For John, BLUF: Diet and exercise still matters. Nothing to see here; just move along.
Well, this is a shock, "Your Doctor Doesn’t Want to Hear About Your Fitness-Tracker Data". I would have thought that just from an encouragement point of view the Primary Care Physician would want to hear that his or her patient is now up and about, logging those steps and "active minutes" on their FITBIT or other device.
Not so much, says Reporter Andrew Rosenblum of Technology Review. In fact, his sub-headline is equally discouraging, "Some patients are bringing troves of fitness-tracker data to their checkups, but the doctor might not find it all that helpful."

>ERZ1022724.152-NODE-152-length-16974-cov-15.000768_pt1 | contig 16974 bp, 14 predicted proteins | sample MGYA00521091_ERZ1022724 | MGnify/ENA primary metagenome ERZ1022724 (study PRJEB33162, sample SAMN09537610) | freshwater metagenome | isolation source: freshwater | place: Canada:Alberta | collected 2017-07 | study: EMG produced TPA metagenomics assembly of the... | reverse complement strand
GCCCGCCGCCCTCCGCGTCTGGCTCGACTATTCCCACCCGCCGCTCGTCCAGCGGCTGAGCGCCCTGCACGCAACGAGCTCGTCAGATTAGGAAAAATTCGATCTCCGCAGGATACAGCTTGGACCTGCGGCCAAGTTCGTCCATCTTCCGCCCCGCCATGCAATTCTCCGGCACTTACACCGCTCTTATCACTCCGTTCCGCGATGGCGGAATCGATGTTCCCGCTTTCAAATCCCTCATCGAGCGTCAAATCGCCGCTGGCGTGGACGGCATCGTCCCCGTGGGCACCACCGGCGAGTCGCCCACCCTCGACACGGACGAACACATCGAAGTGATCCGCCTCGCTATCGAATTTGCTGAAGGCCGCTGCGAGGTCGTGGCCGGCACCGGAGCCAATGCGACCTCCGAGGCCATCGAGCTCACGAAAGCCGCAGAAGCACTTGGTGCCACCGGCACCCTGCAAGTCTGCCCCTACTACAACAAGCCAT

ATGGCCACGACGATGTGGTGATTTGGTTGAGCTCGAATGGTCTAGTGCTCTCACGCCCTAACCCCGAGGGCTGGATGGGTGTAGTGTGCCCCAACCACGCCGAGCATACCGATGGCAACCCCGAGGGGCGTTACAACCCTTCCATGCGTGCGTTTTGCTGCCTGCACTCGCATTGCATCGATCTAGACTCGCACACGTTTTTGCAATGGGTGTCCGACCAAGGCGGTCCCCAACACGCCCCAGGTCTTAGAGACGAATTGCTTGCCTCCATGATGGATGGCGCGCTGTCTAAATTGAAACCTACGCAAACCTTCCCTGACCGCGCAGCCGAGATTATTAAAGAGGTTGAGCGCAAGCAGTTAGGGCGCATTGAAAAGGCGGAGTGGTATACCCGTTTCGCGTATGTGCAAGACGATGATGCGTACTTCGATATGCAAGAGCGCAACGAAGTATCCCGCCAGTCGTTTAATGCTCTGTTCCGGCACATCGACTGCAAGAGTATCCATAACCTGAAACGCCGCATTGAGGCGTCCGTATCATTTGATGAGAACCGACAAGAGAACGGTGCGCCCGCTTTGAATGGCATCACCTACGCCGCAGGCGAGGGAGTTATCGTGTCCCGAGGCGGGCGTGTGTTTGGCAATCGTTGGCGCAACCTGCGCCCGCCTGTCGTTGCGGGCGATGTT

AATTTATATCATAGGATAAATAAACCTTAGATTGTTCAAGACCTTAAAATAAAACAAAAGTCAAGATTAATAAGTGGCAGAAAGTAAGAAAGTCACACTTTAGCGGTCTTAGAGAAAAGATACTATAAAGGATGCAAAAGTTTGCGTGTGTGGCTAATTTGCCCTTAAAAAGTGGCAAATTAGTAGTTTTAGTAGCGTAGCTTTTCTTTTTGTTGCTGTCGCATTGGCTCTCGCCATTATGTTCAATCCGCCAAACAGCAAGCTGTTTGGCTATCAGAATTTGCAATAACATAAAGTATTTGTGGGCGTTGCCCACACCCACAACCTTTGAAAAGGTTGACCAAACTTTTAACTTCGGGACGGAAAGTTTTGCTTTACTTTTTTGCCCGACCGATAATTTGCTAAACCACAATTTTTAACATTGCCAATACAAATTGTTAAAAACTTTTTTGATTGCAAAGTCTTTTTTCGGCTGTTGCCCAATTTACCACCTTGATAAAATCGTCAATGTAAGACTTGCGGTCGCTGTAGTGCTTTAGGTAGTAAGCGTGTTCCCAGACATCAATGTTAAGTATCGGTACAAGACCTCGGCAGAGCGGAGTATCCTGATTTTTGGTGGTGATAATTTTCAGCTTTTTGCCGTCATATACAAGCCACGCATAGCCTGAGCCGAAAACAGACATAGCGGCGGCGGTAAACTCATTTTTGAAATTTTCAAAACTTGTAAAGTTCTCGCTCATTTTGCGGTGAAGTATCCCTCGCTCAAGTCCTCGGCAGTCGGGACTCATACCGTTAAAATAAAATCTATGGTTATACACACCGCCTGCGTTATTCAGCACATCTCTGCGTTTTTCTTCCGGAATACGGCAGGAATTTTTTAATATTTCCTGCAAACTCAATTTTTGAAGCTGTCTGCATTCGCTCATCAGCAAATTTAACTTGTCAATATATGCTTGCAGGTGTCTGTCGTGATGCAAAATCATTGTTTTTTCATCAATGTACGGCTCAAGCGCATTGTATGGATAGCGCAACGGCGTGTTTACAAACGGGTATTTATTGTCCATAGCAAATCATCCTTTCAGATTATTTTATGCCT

Here is the lede plus one:
You may think your smart watch or activity tracker can help you keep tabs on your health, but don’t be shocked if your doctor is more skeptical.And after buying my wife a FITBIT. Oh well!
Wearable producers such as Apple, Fitbit, and Pebble will ship more than 76 million of the devices by the end of the year, according to market research firm IDC. Some doctors and researchers, however, remain unimpressed, They question the value of the particular metrics tracked, as well as the validity of the deluge of data these gadgets produce.
Hat tip to the InstaPundit.
Regards — Cliff